How The World Sports Team Can Bring Us All Together
by Anna Geary, Cork Camogie Player
World Sports Team – three words put together to create history. To start something new, something worthwhile. People of the sporting world ‘lend me your ears’, or for the purpose of this piece, your eyes.
Think for a moment of the joy that sport brings to our lives. Sport creates life-long memories, snippets of action to be dipped into while your grandchildren are happily resting upon your knee. At every level, from every angle, every last sinew of what we are about in the sporting world revolves around the debate, the tactics, the banter and the ‘over the ditch’ rivalry. And let’s not forget the predictions, the roaring speeches, the bitter defeats and the sweet victories. Where would we be without it?
A sports career is like a rollercoaster – you will have your ups and downs, twists and turns. It sets your head racing and your heart pumping but it is one exhilarating ride. And when the day comes when it’s over, all you wish to do, more than anything, is to have the chance to do it all over again.
Pride. Training. Camaraderie. The ecstasy and tension of match day. Tradition. A season of Sundays.
As the poem goes: “Who am I to be brilliant, fabulous, talented? Actually, who are you not to be?” Those of us who are fortunate are the ones who get the opportunity to define the future Rolls of Honour. It is not just an honour, it is a responsibility to all those who can no longer grace the playing fields. Who would give up that feeling come June, derived from the one word that gets everyone’s lips moving – Championship? Throw it in ref! The smell of freshly cut grass, the build up, the team talk and as a friend of mine (from Kerry) put it: “The alluring call of the leather ball.”
Stop! Take it all in and realise this is why you endured all those months of pre-season training (shudder). Game on! I cannot fathom not being able to take part in this ritual. Lacing up your boots and donning your jersey is special every time you do so. A few years ago there was a unique ritual practiced by the Cork Camogie team. In the dressing room before a Championship game, each Cork player waited until every last member of the panel received their jersey. Only then would you put your jersey on to ‘become’ the Cork Team. It was a reminder of what an honour it was on every occasion to represent more than just yourself and your family, but a community of people that were in it with you every stage of the way – hopefully all the way to the steps of the Hogan Stand on the second Sunday of September.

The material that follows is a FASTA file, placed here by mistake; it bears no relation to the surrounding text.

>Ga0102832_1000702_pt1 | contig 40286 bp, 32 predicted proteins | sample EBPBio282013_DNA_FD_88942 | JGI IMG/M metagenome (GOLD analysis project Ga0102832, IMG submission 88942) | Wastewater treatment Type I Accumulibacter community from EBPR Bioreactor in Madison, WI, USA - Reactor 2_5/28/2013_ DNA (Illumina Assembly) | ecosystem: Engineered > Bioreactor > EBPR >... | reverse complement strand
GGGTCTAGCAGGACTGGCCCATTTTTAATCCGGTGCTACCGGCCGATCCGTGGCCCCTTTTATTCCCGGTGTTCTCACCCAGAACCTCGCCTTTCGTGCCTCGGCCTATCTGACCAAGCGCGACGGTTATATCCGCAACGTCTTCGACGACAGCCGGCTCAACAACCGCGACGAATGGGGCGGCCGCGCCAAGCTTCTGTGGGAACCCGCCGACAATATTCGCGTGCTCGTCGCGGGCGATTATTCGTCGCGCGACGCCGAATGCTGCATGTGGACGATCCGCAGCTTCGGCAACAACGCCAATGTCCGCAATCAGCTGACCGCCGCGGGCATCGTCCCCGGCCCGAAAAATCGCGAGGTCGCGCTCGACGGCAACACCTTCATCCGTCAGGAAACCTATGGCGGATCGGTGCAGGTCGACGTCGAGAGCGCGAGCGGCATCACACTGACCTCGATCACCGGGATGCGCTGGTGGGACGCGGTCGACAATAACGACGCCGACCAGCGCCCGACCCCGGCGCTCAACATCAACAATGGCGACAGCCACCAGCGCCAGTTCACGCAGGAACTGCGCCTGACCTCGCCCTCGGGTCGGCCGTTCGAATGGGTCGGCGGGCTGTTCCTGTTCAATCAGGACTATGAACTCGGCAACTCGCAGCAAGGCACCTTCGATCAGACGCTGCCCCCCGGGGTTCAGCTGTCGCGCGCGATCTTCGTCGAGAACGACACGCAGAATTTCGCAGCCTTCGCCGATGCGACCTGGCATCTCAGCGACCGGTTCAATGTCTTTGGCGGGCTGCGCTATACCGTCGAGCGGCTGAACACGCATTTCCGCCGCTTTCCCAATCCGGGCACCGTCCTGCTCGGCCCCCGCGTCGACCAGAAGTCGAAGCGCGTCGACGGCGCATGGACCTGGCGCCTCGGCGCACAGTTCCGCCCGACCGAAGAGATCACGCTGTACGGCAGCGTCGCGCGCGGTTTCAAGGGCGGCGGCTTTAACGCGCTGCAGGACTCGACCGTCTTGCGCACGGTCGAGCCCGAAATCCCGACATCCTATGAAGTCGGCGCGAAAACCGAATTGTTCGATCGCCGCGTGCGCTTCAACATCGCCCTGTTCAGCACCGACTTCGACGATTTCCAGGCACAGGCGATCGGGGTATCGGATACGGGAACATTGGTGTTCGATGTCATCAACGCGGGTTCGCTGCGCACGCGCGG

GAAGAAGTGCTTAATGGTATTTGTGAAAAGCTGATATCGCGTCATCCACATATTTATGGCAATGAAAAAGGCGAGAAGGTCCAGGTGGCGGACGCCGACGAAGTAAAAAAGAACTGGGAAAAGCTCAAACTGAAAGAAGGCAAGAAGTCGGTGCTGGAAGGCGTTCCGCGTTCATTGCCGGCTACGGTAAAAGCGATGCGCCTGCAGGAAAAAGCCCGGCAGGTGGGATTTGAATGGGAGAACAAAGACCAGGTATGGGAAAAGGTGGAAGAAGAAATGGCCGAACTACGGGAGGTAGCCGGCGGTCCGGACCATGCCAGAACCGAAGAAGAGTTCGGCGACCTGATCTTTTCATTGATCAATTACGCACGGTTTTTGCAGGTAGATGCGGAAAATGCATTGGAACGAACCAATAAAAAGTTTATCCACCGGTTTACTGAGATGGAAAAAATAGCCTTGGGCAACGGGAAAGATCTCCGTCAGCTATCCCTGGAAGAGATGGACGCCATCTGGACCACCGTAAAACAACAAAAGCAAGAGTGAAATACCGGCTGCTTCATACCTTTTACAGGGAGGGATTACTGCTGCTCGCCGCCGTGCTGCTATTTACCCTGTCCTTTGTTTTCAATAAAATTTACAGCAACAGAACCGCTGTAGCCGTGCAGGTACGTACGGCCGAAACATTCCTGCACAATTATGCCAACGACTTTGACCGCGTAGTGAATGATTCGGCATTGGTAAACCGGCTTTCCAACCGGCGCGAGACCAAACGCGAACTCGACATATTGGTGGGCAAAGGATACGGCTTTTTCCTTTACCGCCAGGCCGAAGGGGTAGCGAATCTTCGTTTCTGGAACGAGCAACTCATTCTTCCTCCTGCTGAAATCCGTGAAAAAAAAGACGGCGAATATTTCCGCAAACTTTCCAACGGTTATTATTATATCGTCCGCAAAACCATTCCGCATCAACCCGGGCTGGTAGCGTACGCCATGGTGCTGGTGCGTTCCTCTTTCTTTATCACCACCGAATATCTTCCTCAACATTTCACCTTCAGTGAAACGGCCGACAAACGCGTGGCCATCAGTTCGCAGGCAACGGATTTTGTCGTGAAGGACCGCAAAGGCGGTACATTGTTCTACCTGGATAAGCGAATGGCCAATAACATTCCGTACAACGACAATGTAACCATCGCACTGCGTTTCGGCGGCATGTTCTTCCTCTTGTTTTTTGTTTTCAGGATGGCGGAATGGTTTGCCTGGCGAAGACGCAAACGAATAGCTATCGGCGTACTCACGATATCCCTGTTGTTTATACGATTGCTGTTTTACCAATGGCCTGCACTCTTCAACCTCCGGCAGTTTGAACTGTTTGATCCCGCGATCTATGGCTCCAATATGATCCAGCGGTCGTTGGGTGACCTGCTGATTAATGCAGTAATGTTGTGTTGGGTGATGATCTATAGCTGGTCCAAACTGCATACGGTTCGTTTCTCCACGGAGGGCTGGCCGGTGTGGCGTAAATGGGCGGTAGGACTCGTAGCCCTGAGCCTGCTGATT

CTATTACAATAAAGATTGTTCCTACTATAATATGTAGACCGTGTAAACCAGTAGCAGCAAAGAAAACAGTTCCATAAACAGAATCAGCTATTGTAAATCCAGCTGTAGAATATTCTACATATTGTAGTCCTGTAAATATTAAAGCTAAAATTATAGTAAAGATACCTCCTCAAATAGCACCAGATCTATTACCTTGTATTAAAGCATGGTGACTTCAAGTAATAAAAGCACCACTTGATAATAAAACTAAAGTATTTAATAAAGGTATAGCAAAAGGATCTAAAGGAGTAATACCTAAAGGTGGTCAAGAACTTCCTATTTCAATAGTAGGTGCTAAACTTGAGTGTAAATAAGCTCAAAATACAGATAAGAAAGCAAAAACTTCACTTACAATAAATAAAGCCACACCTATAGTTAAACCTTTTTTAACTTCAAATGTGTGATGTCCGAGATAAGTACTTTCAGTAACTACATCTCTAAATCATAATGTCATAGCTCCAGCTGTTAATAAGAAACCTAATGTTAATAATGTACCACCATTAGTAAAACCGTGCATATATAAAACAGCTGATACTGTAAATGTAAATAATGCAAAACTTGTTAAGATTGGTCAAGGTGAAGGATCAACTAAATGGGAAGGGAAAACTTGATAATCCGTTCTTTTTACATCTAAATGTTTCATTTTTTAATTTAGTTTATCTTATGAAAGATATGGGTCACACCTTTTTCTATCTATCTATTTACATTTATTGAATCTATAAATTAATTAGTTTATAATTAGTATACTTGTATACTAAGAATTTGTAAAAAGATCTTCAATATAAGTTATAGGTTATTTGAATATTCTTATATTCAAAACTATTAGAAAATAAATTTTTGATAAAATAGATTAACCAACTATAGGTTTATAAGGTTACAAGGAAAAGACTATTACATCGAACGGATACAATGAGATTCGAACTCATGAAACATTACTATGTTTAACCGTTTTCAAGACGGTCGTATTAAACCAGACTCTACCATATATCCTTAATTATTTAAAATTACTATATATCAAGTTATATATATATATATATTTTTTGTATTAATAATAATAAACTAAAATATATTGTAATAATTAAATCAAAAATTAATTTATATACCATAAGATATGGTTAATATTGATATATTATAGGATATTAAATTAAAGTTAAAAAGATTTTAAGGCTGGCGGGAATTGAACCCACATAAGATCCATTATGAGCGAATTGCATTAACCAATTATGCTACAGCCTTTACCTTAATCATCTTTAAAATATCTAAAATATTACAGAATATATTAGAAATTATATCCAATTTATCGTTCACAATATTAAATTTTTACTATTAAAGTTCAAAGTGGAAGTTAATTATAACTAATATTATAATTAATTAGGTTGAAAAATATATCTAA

Some people in sport say injury is ‘just part of the game’ and to an extent it is. You pick yourself up, dust yourself down and drive on again. Why? As a noted journalist once wrote: “They tell you you have to care because, well, because you have to. Because you wear this colour jersey, because this is your chance, because this is BIG, because everyone else cares.” But what if you can’t? Injury is part of the game; it’s a vicious reality, so we need to be aware of and support those in our sporting community who have to battle injury in a war that is ongoing in their lives.
You can be a triathlon competitor, a rower, a GAA player or in the heart of a rugby scrum, but we all share a common trait – the ability to participate. It cannot be underestimated. Sport in its truest form does not involve trophies and victories and titles. It flows deep within each sportsperson and brings them all together to share in the experience of participation.
“Our deepest fear is not that we are inadequate. Our deepest fear is that we are powerful beyond measure,” Marianne Williamson once said. The World Sports Team can help to provide a new hope; it can help relight that spark of passion within the fallen sportsman or woman to allow them to rekindle their love with sport at some level. That all too familiar song echoes in my mind: ‘Lean On Me’.
“Risk more than others think safe. Care more than others think is wise. Dream more than others think is practical. Expect more than others think is possible.” With the World Sports Team, this can become a reality.
Go n-eirí an t-ádh leat.